So I just spent the better part of about three hours hassling to setup a two way trust between a 2k3 domain and a NT4 domain. First I had to write a batch script and smb it onto the PDC to psexec from a remote console since my domain admin account on there was somehow denied like every right interactively in some good old NT4 system policy. So I magic’ed up a batch script to make myself a good account on there:
net user bcdesmond MyPass /add /domain
net group “Domain Admins” bcdesmond /add /domain
That did the trick of course the box had like 2MB of free disk when I logged on, and I spent 45 minutes wondering what was wrong with it before I realized it was time to make room on the 2GB C drive. I freed up 60MB. Time to make a trust. So, of course like many enterprises, I have DCs spread all over the place and the WAN isn’t fully routed (well it is, but we drop Microsoft ports (aka 135, 137, 139, 445, etc) between satellites. So I fired up usrmgr in NT4 and headed into Policies to make my trust. Punch in the remote domain and the password. Just hangs. Great ok must be a name resolution problem, bust out notepad and pull up lmhosts in c:\winnt\system32\drivers\etc and punch in some records:
10.10.10.11 COREDC1 #PRE #DOM:COREDOM
10.10.10.12 COREDC2 #PRE #DOM:COREDOM
and then nbtstat -R (flag case sensitive!), must be good to go, so I fire up task manager over my VNC console and kill usrmgr, great good to go this will be a breeze, get my remote domain name and trust password punched in, lookin good CPUs doing something (only one chipmunk in this old POS), give it a few, damn it’s hung again. So, off I go to my core domain DCs and punch some lmhosts and hosts records in there in the same fashion:
10.20.10.11 REMOTEPDC #PRE #DOM:REMOTEDOM
nbtstat -R and an ipconfig /flushdns and I’ve just got to be set. What else could go wrong? It’s like midnight and then some this should have been done like 90 minutes ago. So, I go rinse and repeat on the kill usrmgr and setup the trust. Of course it doesn’t work. At this point I’ve wasted a ton of time screwing around with all sorts of irrelevant crap taking traces here and there not really seeing anything valuable, so, I decide to load ethereal on the remote DC and say a prayer libpcap doesn’t blow NT’s network stack to hell, because then I’m totally screwed.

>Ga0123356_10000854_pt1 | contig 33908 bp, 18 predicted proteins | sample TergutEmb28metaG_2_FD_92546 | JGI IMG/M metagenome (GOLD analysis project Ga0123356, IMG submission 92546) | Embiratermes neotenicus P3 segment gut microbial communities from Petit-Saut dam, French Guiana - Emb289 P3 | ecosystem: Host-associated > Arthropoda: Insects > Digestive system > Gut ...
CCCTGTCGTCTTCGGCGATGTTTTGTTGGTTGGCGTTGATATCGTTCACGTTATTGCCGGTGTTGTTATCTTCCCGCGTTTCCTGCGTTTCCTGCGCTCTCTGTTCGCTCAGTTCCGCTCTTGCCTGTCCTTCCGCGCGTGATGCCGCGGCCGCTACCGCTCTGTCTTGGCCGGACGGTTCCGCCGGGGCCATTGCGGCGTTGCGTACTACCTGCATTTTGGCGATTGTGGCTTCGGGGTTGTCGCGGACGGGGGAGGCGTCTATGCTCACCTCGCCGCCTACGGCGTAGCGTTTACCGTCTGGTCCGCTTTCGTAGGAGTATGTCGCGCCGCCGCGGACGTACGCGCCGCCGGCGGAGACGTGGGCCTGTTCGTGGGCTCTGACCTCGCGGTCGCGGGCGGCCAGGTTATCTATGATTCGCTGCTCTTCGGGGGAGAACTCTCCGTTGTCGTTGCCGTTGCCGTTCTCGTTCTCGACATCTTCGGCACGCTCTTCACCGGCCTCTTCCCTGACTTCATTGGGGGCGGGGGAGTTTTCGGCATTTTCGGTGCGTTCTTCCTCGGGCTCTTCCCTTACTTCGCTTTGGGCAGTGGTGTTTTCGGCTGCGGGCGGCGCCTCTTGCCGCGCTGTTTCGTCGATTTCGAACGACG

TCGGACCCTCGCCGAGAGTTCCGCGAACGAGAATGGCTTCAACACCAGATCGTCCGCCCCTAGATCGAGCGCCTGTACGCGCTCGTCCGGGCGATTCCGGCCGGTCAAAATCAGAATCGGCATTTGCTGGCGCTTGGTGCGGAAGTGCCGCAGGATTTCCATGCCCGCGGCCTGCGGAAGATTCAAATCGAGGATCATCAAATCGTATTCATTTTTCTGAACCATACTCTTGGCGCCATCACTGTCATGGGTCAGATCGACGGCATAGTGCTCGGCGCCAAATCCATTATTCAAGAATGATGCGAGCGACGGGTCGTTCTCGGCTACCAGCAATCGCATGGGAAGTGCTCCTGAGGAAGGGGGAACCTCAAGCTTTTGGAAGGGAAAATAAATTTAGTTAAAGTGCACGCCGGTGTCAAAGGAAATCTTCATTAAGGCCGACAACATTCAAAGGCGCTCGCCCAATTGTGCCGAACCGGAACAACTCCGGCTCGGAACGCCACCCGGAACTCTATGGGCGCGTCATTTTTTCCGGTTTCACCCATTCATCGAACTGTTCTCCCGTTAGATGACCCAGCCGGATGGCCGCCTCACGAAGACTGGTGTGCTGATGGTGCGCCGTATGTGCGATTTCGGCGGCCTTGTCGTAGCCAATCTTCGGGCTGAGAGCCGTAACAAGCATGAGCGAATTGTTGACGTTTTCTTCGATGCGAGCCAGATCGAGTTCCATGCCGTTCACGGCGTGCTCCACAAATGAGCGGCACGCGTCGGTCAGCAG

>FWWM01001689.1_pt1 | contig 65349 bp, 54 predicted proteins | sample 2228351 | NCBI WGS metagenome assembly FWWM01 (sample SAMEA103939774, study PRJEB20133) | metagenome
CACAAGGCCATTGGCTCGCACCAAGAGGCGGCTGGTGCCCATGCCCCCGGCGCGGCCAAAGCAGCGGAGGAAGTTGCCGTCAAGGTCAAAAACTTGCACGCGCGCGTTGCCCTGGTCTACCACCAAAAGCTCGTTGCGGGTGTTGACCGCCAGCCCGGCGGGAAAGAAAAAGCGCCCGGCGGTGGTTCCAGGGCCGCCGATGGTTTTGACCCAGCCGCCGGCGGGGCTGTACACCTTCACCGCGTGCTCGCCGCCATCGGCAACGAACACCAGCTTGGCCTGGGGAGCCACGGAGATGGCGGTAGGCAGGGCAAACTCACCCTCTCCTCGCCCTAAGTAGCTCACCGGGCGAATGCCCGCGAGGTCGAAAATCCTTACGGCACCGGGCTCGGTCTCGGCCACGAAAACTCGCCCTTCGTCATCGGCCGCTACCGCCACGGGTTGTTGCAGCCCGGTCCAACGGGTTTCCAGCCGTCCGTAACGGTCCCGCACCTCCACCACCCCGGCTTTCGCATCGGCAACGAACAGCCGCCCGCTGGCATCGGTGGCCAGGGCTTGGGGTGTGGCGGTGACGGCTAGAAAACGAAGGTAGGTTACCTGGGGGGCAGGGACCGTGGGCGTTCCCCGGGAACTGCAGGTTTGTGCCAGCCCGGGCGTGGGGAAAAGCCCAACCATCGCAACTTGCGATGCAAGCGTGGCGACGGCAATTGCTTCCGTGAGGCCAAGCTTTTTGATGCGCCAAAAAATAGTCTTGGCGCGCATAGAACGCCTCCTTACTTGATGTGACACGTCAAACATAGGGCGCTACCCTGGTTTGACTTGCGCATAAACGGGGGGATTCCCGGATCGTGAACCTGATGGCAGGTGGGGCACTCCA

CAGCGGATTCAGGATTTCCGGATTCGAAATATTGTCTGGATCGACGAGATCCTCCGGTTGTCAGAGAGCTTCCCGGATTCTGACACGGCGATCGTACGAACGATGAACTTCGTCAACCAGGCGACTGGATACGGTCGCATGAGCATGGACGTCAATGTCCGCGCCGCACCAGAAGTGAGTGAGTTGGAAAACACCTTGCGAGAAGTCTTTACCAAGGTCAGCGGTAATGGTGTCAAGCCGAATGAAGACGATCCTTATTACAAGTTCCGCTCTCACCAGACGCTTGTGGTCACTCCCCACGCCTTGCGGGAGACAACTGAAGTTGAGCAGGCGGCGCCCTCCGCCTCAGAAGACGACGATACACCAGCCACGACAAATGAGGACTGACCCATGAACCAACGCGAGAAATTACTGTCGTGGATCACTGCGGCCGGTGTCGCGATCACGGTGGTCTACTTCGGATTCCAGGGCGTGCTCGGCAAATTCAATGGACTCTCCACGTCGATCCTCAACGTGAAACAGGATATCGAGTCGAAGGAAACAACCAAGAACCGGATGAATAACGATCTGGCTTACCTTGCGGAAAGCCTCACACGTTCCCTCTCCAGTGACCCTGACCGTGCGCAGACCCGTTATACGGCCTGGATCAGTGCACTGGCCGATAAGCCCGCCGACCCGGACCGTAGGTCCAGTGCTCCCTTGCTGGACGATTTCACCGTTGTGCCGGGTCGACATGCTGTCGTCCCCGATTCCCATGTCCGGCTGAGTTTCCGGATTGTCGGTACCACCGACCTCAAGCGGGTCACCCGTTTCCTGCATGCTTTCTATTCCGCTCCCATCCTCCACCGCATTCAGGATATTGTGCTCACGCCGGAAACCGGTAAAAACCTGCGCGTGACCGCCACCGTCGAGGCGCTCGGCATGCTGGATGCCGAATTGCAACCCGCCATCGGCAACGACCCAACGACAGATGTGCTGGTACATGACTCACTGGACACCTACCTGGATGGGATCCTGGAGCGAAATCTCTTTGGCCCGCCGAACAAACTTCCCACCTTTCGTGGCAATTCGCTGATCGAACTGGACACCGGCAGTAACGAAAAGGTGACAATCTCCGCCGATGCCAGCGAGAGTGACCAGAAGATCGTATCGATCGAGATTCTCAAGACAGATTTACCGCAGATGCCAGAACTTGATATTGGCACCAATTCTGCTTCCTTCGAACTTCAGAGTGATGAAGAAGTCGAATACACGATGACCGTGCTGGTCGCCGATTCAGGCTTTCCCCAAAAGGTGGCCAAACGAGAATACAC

So, I get Ethereal downloaded to my desktop on here over the combination slow Ethereal mirror and slow T1. Get that installer fired up low and behold ethereal needs nearly 60MB of disk! I don’t have 60MB to give especially after I just forked over 12 for the compressed installer, and my profile and temporary Internet files. So I see I’ve got some free space on D, I’ll just install ethereal there. Great, good, in business. Then, the installer hangs at the libpcap install, just what I feared – keep tapping on the keyboard in a notepad session waiting for notepad to stop refreshing as the box explodes somewhere on the west side. It doesn’t, so after I close 19 explorer windows (remember NT4 likes to pop up a new windows explorer for every single directory?), I find an error message from libpcap – apparently it tried to install libpcap on C even though I said D for Ethereal. I just don’t have space C. So, kill the ethereal install, and go Googling on my management station for libpcap (I can’t browse the internet on the NT4 PDC – it’s crawling with adware), and I find a download link, of course copy and paste to VNC is just hosed so I key it into the run dialog, install to D, then I rerun the Ethereal setup making sure to install to D and not load libpcap. 5 minutes later it’s done, and wow I don’t have to reboot. That’s just short of an act of god on NT4.